2. I see from that same website that flowers, especially in connection with sex, are part of the symbolism of True Detective. I hadn't thought much about that, but I'll add that flower parts--sepals, petals, etc.--are in whorls, a word similar in meaning to spirals.
3. Along those same lines, much of the imagery and many of the themes in True Detective have to do with sex, especially transgressive sex: pedophilia, adultery, sodomy, homosexuality, transvestism, bondage, group sex, pornography, sexting, sexual snuff films (the videotape). Even the spiral symbol can be interpreted as being related to transgressive sex. It's worth noting that all of the sex acts depicted outside of marriage are in one way or another transgressive. If I remember right, only one scene, a loving scene between Hart and his wife, shows a man and a woman in the missionary position (vs. what might be seen as pagan or pre-Christian alternatives). In contrast, the sex scene between Hart's wife and Rust shows her from behind, like the body of the murder victim at the beginning of the show. (By having sex with Hart's wife, Rust cuckolds him, i.e., places horns upon him, also like the body of the murder victim. Hart by the way is another word for an adult male deer.) I take all of that to be symbolic of a supposed moral decay that would have taken place over the years covered by True Detective, 1995 to 2012. Remember, True Detective was written by a Catholic. Remember, too, that 1995 was before cell phones and the Internet really took off.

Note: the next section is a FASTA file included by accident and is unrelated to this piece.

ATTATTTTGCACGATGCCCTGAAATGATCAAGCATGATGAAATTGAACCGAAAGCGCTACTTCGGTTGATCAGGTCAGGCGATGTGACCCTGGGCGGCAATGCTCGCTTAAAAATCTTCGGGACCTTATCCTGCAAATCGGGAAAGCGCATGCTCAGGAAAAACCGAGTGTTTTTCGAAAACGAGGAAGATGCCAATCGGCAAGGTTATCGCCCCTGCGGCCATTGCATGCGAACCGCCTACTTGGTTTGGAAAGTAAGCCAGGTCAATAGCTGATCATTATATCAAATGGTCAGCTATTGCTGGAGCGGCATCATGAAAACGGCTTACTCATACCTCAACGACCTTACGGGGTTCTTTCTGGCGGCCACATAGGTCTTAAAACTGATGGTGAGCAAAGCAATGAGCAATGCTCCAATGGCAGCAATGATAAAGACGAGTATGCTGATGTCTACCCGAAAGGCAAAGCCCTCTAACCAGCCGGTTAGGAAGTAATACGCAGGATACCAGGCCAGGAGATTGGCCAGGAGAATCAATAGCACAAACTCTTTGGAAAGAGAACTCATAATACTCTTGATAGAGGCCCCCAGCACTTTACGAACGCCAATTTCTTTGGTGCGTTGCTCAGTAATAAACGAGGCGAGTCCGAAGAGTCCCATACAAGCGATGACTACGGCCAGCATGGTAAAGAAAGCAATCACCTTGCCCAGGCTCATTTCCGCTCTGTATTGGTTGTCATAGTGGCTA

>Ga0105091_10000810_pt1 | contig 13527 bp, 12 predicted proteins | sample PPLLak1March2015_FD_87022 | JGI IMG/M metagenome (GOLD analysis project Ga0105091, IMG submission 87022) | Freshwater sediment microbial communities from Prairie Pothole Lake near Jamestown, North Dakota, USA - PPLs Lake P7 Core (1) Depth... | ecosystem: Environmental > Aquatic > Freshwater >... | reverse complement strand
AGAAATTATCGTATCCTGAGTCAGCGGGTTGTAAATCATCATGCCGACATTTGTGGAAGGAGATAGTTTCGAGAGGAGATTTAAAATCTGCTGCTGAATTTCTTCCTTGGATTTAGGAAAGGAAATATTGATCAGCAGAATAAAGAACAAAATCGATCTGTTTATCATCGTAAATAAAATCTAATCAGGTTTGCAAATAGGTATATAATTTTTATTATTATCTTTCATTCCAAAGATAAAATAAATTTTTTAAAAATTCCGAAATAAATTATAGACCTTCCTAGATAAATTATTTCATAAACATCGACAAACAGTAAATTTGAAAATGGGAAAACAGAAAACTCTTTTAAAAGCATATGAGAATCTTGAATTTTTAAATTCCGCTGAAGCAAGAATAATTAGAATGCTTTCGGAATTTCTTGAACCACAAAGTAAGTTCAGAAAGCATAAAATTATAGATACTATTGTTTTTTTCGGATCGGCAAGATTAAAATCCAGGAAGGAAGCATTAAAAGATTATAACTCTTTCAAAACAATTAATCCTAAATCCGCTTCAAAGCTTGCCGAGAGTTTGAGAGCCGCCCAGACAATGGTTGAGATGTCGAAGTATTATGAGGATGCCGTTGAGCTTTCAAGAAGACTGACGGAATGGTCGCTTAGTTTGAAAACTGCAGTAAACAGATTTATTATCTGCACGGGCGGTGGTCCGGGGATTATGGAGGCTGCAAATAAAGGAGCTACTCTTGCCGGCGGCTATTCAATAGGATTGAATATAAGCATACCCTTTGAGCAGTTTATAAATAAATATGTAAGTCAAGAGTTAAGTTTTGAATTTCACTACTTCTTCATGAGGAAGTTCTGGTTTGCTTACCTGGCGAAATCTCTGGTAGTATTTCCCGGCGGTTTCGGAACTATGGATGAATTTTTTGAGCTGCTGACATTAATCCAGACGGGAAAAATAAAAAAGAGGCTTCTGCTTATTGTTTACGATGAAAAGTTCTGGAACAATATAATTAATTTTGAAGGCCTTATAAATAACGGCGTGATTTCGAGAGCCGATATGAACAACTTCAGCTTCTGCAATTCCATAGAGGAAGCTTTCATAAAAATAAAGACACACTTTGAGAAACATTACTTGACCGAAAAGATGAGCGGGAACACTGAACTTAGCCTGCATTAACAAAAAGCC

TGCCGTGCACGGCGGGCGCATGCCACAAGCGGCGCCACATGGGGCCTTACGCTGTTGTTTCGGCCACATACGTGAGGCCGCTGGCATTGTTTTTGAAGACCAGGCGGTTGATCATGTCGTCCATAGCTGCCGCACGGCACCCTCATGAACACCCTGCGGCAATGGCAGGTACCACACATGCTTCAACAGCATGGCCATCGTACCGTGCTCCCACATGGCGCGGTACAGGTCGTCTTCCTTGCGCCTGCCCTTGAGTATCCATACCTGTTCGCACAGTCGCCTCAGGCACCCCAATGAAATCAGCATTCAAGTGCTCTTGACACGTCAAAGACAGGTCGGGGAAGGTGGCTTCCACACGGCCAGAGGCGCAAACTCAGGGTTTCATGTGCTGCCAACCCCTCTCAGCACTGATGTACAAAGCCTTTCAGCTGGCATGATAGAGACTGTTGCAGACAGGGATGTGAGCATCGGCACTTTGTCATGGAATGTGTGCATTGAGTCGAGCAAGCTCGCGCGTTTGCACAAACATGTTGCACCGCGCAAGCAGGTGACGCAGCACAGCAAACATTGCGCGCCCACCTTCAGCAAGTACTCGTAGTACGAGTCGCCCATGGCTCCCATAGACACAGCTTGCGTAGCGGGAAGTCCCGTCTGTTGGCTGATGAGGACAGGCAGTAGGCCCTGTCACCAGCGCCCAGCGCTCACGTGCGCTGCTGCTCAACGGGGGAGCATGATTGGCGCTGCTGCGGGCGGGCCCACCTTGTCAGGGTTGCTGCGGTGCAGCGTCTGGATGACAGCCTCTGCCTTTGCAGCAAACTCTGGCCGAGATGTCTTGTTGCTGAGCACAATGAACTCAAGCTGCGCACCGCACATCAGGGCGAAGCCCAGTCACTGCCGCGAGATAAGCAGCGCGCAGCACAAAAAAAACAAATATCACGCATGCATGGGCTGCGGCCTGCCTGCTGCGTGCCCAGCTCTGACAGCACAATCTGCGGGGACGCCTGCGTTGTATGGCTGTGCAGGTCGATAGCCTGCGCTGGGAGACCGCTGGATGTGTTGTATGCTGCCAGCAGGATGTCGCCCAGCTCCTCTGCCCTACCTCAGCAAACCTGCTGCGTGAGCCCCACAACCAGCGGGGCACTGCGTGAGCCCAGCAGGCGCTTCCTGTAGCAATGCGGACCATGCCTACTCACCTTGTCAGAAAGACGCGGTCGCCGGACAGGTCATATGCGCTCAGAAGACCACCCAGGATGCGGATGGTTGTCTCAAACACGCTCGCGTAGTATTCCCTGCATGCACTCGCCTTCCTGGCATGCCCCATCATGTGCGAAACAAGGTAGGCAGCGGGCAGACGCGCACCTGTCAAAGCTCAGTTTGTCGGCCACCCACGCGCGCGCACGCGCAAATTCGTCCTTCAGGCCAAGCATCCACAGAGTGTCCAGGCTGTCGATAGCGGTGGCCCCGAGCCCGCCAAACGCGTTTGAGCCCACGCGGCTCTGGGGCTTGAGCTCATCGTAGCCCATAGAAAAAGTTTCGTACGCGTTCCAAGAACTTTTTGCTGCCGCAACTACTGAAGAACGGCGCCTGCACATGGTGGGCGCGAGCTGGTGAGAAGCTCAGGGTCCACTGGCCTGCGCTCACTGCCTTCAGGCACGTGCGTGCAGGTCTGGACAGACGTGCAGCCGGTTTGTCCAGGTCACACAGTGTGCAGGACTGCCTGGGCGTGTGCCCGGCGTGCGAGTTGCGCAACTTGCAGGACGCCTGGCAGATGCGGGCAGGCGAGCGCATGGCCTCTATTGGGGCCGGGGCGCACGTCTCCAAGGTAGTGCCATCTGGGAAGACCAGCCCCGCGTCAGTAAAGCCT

4. In the climactic (not related to sex) scene, the main characters are on the floor of a domed building with a circular opening at the top of the dome. The building can be seen as analogous to an eyeball--i.e., a hollow sphere with a hole, aperture, or pupil in it--gazing upwards into the heavens (or spheres). (No wonder Rust sees a black hole, i.e., a kind of star but also a kind of spiral, through the aperture.) If the building is an eyeball, then maybe the stick-lattice representation of the Yellow King is at the fovea, a place also occupied for an instant, perhaps, by Rust. Significantly, fovea is Latin for pit, which is another word for abyss (for the Yellow King and his cultists) and trap (for Rust, who says early in the series that he feels like he's in a trap; the spiral symbol can also be taken as a labyrinth or maze, another kind of trap). Remember, Rust continually looks at his own eyeball in a mirror.
5. There is a lot of pagan, pre-Christian, post-Christian, and satanic imagery in True Detective, but other websites have gone into all of that, so I'll leave the analysis to them.
6. Whew!

Copyright 2017 Terence E. Hanley

2 comments:

  1. *cough* Thomas Ligotti *cough*

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    1. Dear Anonymous,

      In doing my research on True Detective, I came across Thomas Ligotti's name again and again. I have never read his stories, so I can't say what influence he had on Nic Pizzolatto, but it seems to have been substantial.

      Thanks for your comment.

      TH